When I had my biblical Greek class at Reformed Theological Seminary under Dr. Miles Van Pelt, he taught us that there was a certain paradigm attached to each language, and that it was why some words were very difficult to translate from biblical Greek to English. He taught that in any given language, there will not only be a value system but also a way of seeing things. We see that even more clearly if we read the poetic books of the Old Testament in biblical Hebrew. We see all the parallelism and idioms that were used by the ancients to communicate their reality. So, in a way, reading the Old Testament in biblical Hebrew gives us a glimpse of how the ancients saw and understood their world. As you are probably well aware, a big part of the exegesis process is being able to extract the true meaning of a text. And for that, we must understand the context and worldview of the original author.

Each of us, like the biblical author, has a worldview, familial values, and cultural influences.

So, whether it pleases us or not to admit it, all of us bring our paradigms and our ways of seeing the world when we approach the biblical text. And all of us bring a diversity of baggage when we connect the Scriptures to people’s lives in counseling. Of course, one can be mindful of his biases, and there are certainly techniques and precautions to minimize the impact of our “glasses” when we study Scriptures and do counseling. But at the end of the day, I think it would be arrogant for any biblical counselor to pretend that our counseling is 100% pure and not integrating any bits of our worldviews, cultural presuppositions, and value systems.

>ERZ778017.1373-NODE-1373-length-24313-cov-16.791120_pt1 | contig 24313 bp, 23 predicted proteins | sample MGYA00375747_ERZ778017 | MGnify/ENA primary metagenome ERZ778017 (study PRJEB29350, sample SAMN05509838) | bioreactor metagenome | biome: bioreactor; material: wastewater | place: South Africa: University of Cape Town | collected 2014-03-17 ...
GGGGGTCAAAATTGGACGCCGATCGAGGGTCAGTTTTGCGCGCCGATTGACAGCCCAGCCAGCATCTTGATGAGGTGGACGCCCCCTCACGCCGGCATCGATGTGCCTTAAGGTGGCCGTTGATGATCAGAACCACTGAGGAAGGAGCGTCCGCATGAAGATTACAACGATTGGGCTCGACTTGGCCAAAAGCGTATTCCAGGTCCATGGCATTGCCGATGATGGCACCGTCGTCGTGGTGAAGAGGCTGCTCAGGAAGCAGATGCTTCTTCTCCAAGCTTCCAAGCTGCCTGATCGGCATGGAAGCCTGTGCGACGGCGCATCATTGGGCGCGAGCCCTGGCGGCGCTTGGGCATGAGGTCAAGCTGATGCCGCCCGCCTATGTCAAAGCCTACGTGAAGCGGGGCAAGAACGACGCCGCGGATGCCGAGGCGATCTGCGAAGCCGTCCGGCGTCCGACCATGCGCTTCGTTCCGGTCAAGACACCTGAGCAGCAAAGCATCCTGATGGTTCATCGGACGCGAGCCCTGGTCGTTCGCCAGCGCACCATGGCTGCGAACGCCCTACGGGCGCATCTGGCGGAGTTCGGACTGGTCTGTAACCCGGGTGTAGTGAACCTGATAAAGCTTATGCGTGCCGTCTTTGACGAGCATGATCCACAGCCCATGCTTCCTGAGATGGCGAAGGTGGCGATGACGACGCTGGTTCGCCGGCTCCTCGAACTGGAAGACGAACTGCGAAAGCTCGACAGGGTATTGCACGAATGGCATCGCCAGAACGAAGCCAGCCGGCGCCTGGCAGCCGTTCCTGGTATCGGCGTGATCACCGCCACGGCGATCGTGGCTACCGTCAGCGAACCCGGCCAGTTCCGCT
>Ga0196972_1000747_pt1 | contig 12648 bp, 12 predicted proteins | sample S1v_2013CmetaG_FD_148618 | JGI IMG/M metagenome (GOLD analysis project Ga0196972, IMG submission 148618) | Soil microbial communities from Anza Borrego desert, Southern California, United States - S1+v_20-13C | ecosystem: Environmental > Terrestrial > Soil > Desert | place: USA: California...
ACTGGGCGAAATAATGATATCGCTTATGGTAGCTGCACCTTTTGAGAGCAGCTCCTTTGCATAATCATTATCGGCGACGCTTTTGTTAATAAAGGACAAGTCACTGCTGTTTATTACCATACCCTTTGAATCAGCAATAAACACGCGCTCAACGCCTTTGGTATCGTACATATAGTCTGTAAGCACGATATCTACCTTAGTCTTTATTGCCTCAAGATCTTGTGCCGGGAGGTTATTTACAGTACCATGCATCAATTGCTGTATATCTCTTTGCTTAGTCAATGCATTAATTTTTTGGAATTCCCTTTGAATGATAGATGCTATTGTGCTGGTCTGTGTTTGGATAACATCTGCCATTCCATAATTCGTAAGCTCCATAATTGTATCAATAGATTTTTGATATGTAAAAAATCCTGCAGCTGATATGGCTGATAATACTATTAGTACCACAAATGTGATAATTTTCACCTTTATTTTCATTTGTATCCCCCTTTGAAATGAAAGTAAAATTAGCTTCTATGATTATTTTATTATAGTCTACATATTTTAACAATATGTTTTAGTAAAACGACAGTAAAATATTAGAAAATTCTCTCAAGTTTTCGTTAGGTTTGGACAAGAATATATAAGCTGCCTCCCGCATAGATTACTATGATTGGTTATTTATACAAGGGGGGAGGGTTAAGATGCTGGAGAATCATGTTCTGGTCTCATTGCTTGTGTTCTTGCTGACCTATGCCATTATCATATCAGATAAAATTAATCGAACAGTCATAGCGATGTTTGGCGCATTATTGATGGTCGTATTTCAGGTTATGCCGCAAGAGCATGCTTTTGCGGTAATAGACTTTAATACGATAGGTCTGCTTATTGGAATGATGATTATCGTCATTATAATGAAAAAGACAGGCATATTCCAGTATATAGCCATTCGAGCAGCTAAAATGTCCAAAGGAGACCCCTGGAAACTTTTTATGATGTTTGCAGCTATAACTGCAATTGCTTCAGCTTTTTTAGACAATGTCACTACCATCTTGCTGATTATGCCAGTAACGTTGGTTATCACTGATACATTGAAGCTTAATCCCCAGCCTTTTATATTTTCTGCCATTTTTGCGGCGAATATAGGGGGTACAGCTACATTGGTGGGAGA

That is the reason why I said that we are all integrationists to a certain extent. So, what is the difference between integrationistic counseling and those like me who use the label of biblical counselor to describe them?

What, Then, Makes Biblical Counseling Truly Biblical?

I like to think of two essentials for one to give himself the right of calling his counseling biblical:

  1. The content of his counseling (both interpretation and intervention).
  1. His intention about the gospel.

For sure, one could hardly call his counseling “biblical counseling” if it is not biblical (and I might add gospel-centered). That would be one very obvious essential. I don’t think I have to write more about that.

The other essential, in my opinion, is one of intention and this has no relation with the type of degree you have or with the school you graduate from (that is not necessarily what makes you a biblical counselor or an integrationist counselor!). When we talk about how intentional a counselor is about the gospel, there are two sides of the coin. Are you, as counselor, very intentional about not only connecting wisely, relevantly, and richly the gospel to the person you are seeing, but also about living it yourself and enjoying to the full extent how much it indeed tastes good? I believe that kind of intentionality is a very important essential.

If what’s exciting you are only integrationist systems because you find it easier and more efficient to do counseling this way, I don’t judge you and even less prophesize that God won’t use you (that is up to Him!).

But if this hat fits you, let me warn you, dear reader, that any system (even our own culture, worldview, education, and even denomination) tends to give us blind spots. And as counselors trying to probe the complexity of the human heart, we certainly want the fewer blind spots that are possible!

So, Where Does This Bring Us?